The Zoad In The Road (1 of 5) by Jeff Strite

This content is part of a series.

The Zoad In The Road (1 of 5)
Series: Dr. Seuss And God
Jeff Strite
Jeremiah 6:16

OPEN: This begins a series which we're calling "Dr. Seuss and God". Dr. Seuss (actually Theodor Seuss Geisel) dedicated himself to writing simple, entertaining and thoughtful poems that used basic words children would understand. But every once in a while, Dr. Seuss would introduce what some people would consider nonsense words - like in his poem about the Zoad in the Road. But apparently, even this apparent non-sense word was deeply researched. Apparently, "Zoad" came from a Greek word that meant "stair step" or "ladder"… indicating a device people would use to get somewhere.
With that insight, consider Dr. Seuss' poem: "The Zoad In The Road":

Did I ever tell you about the young Zoad?
Who came to a sign at the fork of the road?
He looked one way and the other way too -
the Zoad had to make up his mind what to do.
Well, the Zoad scratched his head, and his chin, and his pants.
And he said to himself, "I'll be taking a chance.
If I go to Place One, that place may be hot
So how will I know if I like it or not.
On the other hand, though, I'll feel such a fool
If I go to Place Two and find it's too cool
In that case I may catch a chill and turn blue.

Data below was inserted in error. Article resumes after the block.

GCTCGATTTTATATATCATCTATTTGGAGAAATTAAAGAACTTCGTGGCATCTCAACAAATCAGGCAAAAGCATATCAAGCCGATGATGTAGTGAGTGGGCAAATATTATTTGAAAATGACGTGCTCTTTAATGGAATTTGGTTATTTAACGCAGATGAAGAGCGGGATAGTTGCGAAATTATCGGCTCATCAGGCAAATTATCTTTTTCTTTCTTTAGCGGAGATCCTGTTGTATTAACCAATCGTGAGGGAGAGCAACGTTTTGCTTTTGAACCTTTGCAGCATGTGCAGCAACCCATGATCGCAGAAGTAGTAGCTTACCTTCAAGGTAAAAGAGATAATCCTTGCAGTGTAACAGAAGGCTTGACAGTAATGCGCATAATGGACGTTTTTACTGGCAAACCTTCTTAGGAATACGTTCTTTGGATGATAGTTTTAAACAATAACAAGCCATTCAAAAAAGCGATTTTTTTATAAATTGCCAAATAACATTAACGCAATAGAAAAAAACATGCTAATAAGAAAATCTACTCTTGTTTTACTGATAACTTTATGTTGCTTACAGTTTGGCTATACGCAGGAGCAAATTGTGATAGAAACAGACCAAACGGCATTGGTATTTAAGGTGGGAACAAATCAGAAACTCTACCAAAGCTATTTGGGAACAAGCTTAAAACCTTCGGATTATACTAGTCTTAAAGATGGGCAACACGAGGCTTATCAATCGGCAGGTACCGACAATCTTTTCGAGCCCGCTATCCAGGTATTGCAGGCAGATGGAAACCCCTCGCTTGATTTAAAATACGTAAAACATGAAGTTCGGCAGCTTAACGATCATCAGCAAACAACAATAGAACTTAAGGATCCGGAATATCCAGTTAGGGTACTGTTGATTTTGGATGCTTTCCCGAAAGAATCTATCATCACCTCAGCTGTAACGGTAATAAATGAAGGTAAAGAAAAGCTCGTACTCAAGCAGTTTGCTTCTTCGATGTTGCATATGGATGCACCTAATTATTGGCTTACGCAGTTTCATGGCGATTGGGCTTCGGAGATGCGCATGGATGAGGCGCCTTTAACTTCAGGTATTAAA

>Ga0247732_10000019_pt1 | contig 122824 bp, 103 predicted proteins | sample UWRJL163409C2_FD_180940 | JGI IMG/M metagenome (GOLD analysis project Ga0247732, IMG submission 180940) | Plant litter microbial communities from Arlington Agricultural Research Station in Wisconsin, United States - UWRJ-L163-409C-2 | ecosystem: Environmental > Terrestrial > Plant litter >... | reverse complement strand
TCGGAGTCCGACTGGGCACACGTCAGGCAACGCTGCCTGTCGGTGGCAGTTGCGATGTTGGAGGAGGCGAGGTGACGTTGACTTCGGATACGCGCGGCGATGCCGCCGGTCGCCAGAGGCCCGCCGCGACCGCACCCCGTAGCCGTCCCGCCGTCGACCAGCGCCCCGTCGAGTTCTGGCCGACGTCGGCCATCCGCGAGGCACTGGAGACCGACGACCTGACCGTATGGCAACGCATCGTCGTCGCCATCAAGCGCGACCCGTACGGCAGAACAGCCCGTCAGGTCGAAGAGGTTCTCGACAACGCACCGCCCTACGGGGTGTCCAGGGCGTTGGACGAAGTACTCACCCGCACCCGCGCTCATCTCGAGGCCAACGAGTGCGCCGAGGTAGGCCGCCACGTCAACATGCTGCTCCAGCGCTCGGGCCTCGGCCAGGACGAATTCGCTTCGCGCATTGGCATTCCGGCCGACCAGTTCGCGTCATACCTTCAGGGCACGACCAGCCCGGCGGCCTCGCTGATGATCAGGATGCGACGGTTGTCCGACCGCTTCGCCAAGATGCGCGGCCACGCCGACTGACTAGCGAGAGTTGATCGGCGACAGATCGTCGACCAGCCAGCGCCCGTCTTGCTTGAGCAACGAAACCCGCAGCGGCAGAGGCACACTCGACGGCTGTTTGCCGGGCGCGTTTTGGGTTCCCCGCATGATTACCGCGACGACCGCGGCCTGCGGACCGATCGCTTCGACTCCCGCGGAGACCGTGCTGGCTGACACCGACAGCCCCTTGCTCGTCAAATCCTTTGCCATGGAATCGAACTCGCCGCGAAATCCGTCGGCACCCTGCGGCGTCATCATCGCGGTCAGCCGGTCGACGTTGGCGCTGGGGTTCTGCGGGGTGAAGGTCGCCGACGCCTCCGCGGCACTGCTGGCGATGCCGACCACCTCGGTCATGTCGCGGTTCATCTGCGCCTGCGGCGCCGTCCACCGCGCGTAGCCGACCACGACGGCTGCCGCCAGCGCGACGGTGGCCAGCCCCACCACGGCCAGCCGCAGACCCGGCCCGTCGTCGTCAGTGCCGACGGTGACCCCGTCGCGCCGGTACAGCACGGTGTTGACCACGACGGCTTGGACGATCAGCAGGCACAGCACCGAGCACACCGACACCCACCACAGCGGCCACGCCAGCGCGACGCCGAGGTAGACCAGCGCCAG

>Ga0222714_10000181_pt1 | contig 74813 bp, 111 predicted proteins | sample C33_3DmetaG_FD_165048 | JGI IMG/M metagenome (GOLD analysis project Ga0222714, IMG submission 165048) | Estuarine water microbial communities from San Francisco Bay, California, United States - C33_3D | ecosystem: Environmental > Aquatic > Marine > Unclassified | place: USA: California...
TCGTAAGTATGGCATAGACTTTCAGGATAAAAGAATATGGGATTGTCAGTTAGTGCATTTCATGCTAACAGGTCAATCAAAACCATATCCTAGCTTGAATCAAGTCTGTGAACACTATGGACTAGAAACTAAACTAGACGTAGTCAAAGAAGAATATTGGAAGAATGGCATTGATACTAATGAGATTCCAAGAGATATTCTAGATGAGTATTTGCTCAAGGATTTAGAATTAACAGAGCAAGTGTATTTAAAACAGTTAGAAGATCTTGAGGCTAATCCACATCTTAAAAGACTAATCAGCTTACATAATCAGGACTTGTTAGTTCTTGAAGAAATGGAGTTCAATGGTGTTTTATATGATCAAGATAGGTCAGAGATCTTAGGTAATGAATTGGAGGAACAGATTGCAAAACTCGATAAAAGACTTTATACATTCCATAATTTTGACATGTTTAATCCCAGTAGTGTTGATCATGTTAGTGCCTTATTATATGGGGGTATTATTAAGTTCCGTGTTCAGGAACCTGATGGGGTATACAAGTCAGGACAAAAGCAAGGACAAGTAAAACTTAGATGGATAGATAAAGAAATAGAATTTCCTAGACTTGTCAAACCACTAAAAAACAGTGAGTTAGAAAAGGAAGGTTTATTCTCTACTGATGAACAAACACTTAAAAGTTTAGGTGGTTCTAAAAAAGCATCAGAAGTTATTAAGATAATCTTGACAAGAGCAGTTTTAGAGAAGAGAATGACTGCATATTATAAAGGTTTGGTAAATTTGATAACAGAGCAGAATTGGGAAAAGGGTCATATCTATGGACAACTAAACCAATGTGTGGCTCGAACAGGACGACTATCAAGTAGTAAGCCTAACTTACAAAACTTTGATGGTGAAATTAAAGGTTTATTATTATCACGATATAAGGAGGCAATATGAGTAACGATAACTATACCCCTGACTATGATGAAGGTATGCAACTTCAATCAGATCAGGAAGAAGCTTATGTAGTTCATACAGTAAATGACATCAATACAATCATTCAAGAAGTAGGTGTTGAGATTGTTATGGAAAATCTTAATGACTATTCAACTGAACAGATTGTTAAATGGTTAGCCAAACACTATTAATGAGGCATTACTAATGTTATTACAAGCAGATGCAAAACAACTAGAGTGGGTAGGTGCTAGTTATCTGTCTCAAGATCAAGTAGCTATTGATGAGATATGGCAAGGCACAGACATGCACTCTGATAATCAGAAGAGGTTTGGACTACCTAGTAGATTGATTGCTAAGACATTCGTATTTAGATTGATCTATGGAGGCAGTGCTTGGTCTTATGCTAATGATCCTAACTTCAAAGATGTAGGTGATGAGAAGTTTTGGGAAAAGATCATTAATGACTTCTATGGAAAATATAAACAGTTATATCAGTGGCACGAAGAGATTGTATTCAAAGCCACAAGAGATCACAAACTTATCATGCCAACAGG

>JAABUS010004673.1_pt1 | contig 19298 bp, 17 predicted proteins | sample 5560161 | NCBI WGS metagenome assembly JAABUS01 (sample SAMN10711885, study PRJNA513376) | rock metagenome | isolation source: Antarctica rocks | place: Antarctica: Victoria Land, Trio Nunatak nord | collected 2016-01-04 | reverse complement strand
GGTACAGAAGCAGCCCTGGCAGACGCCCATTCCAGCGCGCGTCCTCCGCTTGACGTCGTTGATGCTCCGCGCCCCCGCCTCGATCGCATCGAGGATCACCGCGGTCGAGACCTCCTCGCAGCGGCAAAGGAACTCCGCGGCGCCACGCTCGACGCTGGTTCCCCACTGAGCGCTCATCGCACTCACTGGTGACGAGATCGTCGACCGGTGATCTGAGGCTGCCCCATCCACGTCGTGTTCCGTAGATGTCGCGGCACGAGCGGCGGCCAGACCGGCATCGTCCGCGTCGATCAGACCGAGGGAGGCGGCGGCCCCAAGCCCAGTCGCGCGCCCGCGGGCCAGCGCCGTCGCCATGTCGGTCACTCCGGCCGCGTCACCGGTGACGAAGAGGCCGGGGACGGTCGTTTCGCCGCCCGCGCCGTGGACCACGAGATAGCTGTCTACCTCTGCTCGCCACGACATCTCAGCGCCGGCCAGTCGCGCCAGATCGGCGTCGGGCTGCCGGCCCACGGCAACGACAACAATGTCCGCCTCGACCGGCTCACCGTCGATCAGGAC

So Place One may be best and not Place Two.
Play safe," cried the Zoad, "I'll play safe, I'm no dunce.
I'll simply start off to both places at once."
And that's how the Zoad who would not take a chance
Went no place at all with a split in his pants.

APPLY: The poor Zoad couldn't make up his mind which way to go.
So, he decided to not really MAKE a decision.
Instead, he tried to take BOTH roads at the same time.
He didn't want to make a decision, so - in his indecision - he actually made a decision
Because he wouldn't take a chance… he "went no place at all with a split in his pants."

Have you ever had trouble making a decision?
I have!
But if the decision is important enough… I eventually I make ...


There are 14180 characters in the full content. This excerpt only shows a 2000 character sample of the full content.

Price:  $4.99 or 1 credit
Sign up for a Free Trial with SermonSearch.com and download this sermon free today!